CHICAGO (CBS) – An elderly citizen lost $ 11,000 to a scammer who convinced him to wander around town buying gift cards.
Well, as CBS 2’s Tim McNicholas reported Monday morning, the victim wants you to hear their story to prevent you from falling for a similar scam.
“I was very embarrassed,” said Mick McNeil.
Twenty-two gift cards were distributed on the McNeils table when McNicholas spoke to them. But there is nothing left to do with these gift cards.
“I hate to use the term gullibly,” said McNeil, “but in this case I guess it was me.”
It all started last Wednesday morning when McNeil received an email – apparently from Amazon – saying that someone had bought a $ 1,000 television through his account.
He called the number in the email to say it wasn’t him and was connected to a guy named John in the fraud department.
“He said,” Your system, you have been hacked – someone has leaked your identity, “said McNeil.
John convinced McNeil to go to Target, buy several gift cards, and then read the numbers on the back.
“He said, ‘You will be reimbursed, and he said this is how we’re going after these hackers,” McNeil said. “He didn’t really explain and I think he’s the Amazon scammer and I am not.”
Five hours and four stores later, McNeil had bought over $ 11,000 worth of gift cards. He even got a bogus bill saying they would pay him back.
Why was it so convincing?
“I think it was just his way of speaking at part,” said McNeil. “They were on my side and that’s what it felt like.”
After a while, McNeil said he felt he was on a mission to fix the problem – so as not to fall victim to identity theft. He was so in the zone that his family couldn’t reach him.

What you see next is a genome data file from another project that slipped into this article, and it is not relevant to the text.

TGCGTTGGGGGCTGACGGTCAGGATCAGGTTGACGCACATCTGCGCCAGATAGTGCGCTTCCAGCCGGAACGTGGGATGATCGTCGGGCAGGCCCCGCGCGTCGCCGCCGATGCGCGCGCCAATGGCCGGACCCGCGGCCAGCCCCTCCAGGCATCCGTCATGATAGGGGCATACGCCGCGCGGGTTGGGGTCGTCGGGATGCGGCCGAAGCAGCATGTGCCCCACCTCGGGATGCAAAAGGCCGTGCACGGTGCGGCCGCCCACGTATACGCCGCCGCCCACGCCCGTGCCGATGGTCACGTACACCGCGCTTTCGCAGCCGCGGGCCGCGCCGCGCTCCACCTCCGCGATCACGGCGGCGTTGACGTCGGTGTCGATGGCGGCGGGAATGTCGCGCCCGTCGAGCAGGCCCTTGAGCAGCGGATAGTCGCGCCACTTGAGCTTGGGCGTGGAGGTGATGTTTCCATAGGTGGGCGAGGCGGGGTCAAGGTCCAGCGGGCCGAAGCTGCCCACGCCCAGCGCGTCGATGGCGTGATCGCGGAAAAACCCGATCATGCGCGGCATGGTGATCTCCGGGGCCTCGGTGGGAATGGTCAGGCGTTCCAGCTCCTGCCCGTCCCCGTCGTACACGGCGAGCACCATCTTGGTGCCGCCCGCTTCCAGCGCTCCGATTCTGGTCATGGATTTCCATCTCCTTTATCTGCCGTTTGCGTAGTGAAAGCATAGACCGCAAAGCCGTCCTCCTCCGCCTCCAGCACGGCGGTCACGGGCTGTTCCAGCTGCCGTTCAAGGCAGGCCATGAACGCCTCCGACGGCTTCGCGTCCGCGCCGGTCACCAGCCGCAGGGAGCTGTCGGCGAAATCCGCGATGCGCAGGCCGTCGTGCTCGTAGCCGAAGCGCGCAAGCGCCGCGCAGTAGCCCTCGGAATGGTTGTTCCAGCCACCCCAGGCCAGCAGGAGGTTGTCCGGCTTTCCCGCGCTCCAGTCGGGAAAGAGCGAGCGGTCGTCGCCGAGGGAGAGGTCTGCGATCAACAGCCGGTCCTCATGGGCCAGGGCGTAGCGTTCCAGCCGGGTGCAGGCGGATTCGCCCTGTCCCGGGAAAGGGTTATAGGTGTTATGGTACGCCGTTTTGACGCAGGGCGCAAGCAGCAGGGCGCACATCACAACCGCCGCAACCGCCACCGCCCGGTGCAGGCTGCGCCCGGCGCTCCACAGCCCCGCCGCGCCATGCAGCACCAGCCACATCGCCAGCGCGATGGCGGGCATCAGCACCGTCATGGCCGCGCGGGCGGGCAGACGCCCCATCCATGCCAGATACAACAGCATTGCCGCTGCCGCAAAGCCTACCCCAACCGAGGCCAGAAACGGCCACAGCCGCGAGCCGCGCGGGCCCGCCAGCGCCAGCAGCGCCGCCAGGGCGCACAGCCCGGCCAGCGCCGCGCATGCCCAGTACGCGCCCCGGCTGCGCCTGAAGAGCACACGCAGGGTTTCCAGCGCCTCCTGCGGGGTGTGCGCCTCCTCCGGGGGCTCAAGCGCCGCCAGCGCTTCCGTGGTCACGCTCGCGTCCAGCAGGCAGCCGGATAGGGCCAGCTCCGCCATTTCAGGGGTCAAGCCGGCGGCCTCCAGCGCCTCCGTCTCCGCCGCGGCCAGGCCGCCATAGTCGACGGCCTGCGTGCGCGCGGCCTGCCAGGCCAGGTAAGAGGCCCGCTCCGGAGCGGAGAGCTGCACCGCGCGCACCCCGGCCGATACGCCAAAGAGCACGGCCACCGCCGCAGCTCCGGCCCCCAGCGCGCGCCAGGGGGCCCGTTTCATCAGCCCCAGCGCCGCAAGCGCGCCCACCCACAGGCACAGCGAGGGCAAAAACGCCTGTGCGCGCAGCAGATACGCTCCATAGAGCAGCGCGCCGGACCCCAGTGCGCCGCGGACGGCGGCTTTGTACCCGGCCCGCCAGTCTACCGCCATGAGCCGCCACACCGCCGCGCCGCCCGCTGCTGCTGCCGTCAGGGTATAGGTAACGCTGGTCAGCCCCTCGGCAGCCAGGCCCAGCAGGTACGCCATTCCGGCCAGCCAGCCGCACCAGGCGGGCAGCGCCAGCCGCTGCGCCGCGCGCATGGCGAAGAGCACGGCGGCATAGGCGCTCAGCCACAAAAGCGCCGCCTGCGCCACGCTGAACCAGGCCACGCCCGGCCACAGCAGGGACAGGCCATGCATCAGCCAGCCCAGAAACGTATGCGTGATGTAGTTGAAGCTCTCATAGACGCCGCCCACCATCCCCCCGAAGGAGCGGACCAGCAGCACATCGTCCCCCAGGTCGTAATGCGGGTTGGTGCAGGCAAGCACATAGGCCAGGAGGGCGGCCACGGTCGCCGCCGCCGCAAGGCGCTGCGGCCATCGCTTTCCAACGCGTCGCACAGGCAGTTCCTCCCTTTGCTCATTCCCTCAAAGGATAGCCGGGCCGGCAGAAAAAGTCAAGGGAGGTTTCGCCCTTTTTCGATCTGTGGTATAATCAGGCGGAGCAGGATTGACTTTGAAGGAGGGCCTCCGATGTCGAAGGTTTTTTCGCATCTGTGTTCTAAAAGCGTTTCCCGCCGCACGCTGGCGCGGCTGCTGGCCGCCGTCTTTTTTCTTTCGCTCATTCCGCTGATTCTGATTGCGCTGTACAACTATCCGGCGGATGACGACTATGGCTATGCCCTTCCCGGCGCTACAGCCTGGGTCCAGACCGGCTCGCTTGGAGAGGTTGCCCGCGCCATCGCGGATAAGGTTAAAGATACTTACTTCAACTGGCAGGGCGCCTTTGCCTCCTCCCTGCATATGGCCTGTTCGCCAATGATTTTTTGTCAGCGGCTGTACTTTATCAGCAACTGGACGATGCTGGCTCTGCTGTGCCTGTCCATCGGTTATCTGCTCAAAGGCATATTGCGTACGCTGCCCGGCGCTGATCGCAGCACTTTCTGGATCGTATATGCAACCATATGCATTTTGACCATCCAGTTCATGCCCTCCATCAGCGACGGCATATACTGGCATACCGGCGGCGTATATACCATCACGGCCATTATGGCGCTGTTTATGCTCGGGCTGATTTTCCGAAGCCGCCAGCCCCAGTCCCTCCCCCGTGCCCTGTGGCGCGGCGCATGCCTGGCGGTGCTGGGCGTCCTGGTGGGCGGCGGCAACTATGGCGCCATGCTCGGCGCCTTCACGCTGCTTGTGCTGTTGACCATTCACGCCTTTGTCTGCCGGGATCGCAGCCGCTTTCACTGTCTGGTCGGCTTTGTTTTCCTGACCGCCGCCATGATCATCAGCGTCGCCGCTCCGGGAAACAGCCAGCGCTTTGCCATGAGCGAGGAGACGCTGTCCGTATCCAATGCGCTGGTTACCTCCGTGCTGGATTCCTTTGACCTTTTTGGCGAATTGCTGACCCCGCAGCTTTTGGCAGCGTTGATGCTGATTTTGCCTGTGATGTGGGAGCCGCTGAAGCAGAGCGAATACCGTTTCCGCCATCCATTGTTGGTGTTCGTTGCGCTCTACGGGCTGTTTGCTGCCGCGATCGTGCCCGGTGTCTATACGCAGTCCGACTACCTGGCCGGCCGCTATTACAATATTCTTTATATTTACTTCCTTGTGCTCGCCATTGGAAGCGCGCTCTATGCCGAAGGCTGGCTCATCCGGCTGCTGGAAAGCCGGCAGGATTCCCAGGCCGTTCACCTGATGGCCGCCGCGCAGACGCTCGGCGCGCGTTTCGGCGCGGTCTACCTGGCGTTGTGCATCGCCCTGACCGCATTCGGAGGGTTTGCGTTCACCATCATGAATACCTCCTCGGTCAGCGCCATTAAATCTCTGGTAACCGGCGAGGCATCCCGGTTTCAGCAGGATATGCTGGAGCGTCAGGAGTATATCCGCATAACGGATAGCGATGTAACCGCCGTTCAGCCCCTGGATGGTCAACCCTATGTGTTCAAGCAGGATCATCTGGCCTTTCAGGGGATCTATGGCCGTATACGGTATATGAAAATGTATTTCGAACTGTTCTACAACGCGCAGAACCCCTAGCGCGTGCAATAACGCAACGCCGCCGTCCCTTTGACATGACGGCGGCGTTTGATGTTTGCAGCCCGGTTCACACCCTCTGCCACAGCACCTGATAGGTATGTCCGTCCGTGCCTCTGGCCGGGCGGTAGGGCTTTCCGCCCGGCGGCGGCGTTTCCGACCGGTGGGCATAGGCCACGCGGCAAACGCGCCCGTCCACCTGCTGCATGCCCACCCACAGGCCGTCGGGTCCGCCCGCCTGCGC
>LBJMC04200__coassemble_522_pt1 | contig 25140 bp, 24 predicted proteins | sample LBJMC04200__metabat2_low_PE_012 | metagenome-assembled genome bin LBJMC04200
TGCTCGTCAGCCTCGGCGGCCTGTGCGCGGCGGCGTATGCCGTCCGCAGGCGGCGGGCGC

“I said, ‘Well, he’s got OnStar – let me call her,” said McNeil’s wife, Linda McNeil.
She said it could have been worse, but she could call the car through OnStar.
“He said, ‘He got me on the phone, I’ve been buying gift cards all day,” said Linda McNeil. “The moment I heard’ gift cards ‘I said,’ Come home, you’ve been hacked.”
“This is a big problem – billions of dollars are being lost,” said William Kresse, also known as Professor Fraud.
Kresse said scammers like gift cards because they’re almost undetectable.
“They want to keep you posted, keep you hooked, keep buying the gift card – but not big enough for retailers to notice and warn you,” he said.
We tried calling the two numbers Mick McNeil used to speak to the scammers. Both appeared to be separated just days after the betrayal.
“The biggest thing I probably felt was that I cheated on my wife. that I spent a lot of money on something that didn’t help either of us, ”he said.
Fraud experts say that whenever someone requests gift card payment, it is always a scam. It’s a lesson Mick McNeil learned the hard way.
Upon further verification, the scammers made the initial email look like it was from Amazon, but in reality it wasn’t. The McNeils tried to see if their bank could cancel the charges, but unfortunately not – since Mick McNeil was the one who bought the cards.
According to the Federal Trade Commission, gift cards are a popular tool for scammers because McNeil has learned that if someone spends the money on a card, you are unlikely to get them back. The FTC says again that every time someone requests payment with a gift card, it is a scam.
Gift card fraud is so widespread that Best Buy is producing a video to warn consumers, telling them to “help spread the word. Help stop the scam. “
Walgreens posts signs about the dangers in their stores and has warnings about gift card fraud on its website.
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